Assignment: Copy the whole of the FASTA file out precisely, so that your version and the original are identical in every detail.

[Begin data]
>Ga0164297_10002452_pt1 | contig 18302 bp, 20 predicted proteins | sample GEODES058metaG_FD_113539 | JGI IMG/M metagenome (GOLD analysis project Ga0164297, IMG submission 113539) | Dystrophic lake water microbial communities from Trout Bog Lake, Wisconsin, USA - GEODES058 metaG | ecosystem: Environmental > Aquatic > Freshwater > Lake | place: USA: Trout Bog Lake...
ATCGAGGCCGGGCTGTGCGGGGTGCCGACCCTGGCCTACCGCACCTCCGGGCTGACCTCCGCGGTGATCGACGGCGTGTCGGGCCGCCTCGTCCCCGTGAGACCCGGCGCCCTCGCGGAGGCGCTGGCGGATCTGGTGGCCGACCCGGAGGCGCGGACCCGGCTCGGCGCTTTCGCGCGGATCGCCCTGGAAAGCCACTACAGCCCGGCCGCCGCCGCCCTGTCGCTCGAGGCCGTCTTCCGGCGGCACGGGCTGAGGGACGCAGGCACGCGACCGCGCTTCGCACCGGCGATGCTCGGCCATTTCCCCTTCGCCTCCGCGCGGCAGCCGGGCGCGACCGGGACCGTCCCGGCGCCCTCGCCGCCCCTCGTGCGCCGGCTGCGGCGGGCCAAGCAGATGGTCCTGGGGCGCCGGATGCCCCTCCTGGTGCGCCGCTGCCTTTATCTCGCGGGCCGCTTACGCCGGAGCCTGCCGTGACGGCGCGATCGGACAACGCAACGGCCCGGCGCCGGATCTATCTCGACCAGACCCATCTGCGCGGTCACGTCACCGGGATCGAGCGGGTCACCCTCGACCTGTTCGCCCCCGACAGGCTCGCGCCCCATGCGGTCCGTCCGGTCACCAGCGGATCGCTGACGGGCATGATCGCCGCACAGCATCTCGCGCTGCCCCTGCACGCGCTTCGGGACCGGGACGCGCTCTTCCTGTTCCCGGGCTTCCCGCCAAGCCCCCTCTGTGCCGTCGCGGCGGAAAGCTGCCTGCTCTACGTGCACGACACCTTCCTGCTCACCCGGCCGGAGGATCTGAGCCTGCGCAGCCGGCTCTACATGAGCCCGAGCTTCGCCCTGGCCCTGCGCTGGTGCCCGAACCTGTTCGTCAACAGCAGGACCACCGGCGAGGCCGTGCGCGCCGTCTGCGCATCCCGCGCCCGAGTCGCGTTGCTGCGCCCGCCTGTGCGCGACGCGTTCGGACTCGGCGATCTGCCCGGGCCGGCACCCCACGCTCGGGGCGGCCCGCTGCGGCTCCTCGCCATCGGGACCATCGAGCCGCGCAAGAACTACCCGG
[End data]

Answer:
>Ga0164297_10002452_pt1 | contig 18302 bp, 20 predicted proteins | sample GEODES058metaG_FD_113539 | JGI IMG/M metagenome (GOLD analysis project Ga0164297, IMG submission 113539) | Dystrophic lake water microbial communities from Trout Bog Lake, Wisconsin, USA - GEODES058 metaG | ecosystem: Environmental > Aquatic > Freshwater > Lake | place: USA: Trout Bog Lake...
ATCGAGGCCGGGCTGTGCGGGGTGCCGACCCTGGCCTACCGCACCTCCGGGCTGACCTCCGCGGTGATCGACGGCGTGTCGGGCCGCCTCGTCCCCGTGAGACCCGGCGCCCTCGCGGAGGCGCTGGCGGATCTGGTGGCCGACCCGGAGGCGCGGACCCGGCTCGGCGCTTTCGCGCGGATCGCCCTGGAAAGCCACTACAGCCCGGCCGCCGCCGCCCTGTCGCTCGAGGCCGTCTTCCGGCGGCACGGGCTGAGGGACGCAGGCACGCGACCGCGCTTCGCACCGGCGATGCTCGGCCATTTCCCCTTCGCCTCCGCGCGGCAGCCGGGCGCGACCGGGACCGTCCCGGCGCCCTCGCCGCCCCTCGTGCGCCGGCTGCGGCGGGCCAAGCAGATGGTCCTGGGGCGCCGGATGCCCCTCCTGGTGCGCCGCTGCCTTTATCTCGCGGGCCGCTTACGCCGGAGCCTGCCGTGACGGCGCGATCGGACAACGCAACGGCCCGGCGCCGGATCTATCTCGACCAGACCCATCTGCGCGGTCACGTCACCGGGATCGAGCGGGTCACCCTCGACCTGTTCGCCCCCGACAGGCTCGCGCCCCATGCGGTCCGTCCGGTCACCAGCGGATCGCTGACGGGCATGATCGCCGCACAGCATCTCGCGCTGCCCCTGCACGCGCTTCGGGACCGGGACGCGCTCTTCCTGTTCCCGGGCTTCCCGCCAAGCCCCCTCTGTGCCGTCGCGGCGGAAAGCTGCCTGCTCTACGTGCACGACACCTTCCTGCTCACCCGGCCGGAGGATCTGAGCCTGCGCAGCCGGCTCTACATGAGCCCGAGCTTCGCCCTGGCCCTGCGCTGGTGCCCGAACCTGTTCGTCAACAGCAGGACCACCGGCGAGGCCGTGCGCGCCGTCTGCGCATCCCGCGCCCGAGTCGCGTTGCTGCGCCCGCCTGTGCGCGACGCGTTCGGACTCGGCGATCTGCCCGGGCCGGCACCCCACGCTCGGGGCGGCCCGCTGCGGCTCCTCGCCATCGGGACCATCGAGCCGCGCAAGAACTACCCGG